Dubai is sharing the art world’s delight in the thriving art scenes on the African continent with a new show opening on Sunday at Christie’s Dubai showroom that features prominent emerging and established painters from West Africa.
Entitled (West) African Renaissance and on until Dec. 14, the exhibition showcases the vibrantly colored works of several pioneers in what is frequently being dubbed a “renaissance” for modern and contemporary art from Africa and the African diaspora.
The show is being staged by Gallery 1957, one of Ghana’s premier spaces for modern and contemporary art. On display are works by Ghanaian artists Gideon Appah, Kwesi Botchway, Joshua Oheneba Takyi, Lord Ohene Okyere Bour, Annan Affotey, Serge Attukwei Clottey, Isshaq Ismail Godfried Donkor, Arthur Timothy and Afia Prempeh, as well as works by Nigerian painters Oliver Okolo, Juwon Aderemi, and Peter Ojingiri.
“Our focus has always been to support the careers of West African artists, and to ensure they continue to reach new audiences on the global stage,” said Marwan Zakhem, founder of Gallery 1957.
“We continue to provide opportunities for our artist to engage with different communities and be visible to a wider international audience,” Zakhem told Arab News. “While this is our fourth time showing our artists in Dubai, we feel there is now a growing appetite for works by African artists in the region.”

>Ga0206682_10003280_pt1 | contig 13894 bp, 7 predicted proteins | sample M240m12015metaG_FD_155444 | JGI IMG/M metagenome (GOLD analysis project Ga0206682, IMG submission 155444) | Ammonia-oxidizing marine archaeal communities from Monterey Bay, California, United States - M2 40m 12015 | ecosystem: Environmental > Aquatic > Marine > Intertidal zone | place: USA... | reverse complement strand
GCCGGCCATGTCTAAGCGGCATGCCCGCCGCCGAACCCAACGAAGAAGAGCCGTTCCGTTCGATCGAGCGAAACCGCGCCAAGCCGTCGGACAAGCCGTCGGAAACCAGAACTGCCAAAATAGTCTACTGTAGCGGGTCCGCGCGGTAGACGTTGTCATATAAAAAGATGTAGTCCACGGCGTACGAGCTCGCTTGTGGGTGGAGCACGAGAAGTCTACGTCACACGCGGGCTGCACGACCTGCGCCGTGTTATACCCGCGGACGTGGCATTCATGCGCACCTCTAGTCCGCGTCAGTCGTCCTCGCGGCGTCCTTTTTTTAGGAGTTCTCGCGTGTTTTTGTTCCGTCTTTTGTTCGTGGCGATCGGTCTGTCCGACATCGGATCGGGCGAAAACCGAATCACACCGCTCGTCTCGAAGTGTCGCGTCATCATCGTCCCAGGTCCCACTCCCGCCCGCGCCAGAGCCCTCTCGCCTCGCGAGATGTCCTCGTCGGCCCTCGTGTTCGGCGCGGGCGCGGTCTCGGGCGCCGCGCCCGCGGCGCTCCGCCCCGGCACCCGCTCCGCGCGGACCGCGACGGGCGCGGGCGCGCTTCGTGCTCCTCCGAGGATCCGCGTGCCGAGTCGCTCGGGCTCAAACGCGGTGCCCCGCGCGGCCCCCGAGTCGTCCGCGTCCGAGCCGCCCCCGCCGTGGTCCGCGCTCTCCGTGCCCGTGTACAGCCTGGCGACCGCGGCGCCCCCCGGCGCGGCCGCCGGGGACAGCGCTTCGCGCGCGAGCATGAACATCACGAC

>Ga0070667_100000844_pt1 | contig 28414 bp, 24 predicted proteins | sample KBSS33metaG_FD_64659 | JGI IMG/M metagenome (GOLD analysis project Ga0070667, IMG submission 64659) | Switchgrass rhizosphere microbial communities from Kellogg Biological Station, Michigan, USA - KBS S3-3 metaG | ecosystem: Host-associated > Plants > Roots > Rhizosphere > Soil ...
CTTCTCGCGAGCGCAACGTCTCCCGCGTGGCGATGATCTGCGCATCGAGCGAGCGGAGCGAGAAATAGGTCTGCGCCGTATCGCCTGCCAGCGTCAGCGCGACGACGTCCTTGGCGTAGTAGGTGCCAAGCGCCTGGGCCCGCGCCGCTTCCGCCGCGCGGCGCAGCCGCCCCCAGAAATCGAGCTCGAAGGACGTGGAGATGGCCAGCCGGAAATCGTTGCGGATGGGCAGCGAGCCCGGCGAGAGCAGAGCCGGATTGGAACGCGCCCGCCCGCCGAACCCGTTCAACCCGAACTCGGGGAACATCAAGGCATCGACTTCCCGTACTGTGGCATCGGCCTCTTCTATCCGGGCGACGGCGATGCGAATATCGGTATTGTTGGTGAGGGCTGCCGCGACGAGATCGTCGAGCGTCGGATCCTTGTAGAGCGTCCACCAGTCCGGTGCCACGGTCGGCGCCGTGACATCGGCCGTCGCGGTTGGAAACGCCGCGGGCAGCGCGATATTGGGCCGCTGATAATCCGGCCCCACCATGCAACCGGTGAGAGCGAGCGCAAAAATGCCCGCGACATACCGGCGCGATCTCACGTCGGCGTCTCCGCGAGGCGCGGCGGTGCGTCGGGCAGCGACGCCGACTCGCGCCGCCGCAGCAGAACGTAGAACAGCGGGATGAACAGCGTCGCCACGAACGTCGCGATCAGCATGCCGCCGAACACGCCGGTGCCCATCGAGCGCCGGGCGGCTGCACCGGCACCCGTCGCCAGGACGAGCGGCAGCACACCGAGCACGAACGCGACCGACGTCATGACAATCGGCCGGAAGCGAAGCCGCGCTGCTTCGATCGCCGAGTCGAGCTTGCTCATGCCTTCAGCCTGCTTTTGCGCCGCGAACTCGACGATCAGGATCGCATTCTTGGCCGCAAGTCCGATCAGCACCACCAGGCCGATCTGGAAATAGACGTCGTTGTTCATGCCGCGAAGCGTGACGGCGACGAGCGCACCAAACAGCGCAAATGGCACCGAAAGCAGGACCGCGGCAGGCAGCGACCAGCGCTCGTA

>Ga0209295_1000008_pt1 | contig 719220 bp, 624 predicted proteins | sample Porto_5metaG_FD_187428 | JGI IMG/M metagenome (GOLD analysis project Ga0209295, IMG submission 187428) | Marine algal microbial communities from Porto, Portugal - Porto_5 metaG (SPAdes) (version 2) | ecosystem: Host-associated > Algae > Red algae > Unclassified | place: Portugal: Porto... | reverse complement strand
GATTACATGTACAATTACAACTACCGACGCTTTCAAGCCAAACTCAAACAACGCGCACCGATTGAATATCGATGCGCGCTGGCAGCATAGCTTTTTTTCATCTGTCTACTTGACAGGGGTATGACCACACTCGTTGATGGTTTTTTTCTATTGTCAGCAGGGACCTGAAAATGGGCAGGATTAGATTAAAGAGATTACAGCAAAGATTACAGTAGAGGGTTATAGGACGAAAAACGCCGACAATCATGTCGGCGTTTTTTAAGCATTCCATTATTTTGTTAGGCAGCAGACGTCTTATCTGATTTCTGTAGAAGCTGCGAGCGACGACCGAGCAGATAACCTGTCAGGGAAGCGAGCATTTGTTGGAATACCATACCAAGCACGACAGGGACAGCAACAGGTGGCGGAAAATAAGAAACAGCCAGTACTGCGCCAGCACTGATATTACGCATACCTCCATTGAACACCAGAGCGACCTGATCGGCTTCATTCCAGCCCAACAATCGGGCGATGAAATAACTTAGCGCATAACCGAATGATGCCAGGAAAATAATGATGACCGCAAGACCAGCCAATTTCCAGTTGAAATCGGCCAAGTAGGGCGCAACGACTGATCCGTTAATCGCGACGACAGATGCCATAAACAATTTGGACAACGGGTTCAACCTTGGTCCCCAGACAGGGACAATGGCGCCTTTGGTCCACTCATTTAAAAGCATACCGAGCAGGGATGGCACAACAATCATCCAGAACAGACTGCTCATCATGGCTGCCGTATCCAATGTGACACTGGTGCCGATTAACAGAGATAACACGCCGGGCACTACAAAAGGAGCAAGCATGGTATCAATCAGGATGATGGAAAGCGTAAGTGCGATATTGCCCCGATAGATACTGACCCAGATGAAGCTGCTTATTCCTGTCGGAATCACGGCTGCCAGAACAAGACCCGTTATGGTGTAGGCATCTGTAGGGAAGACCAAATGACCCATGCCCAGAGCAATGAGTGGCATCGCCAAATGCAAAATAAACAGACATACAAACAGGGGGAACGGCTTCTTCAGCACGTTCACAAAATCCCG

“Promoting this exhibition on the international stage is a key priority for us,” Michael Jeha, chairman of Christie’s Middle East said. “Following our collaboration with 1-54 Contemporary African Art Fair, partnering with Gallery 1957 to present this exciting exhibition featuring so many of the leading names from West Africa is a perfect extension of our recent initiatives.”
“Dubai is a hub to so many different nationalities and collectors from around the world, so bringing contemporary African art to the city seemed only natural as we look to continue to internationalize art from this region and to expose it to an even wider audience,” he said.
The present exhibition reveals the emphasis artists placed on portraiture and figurative abstraction — a growing trend over the past few years in works by many artists from the African continent, particularly from West Africa, as they focus on the people and symbols that make up their daily domestic, personal and public lives.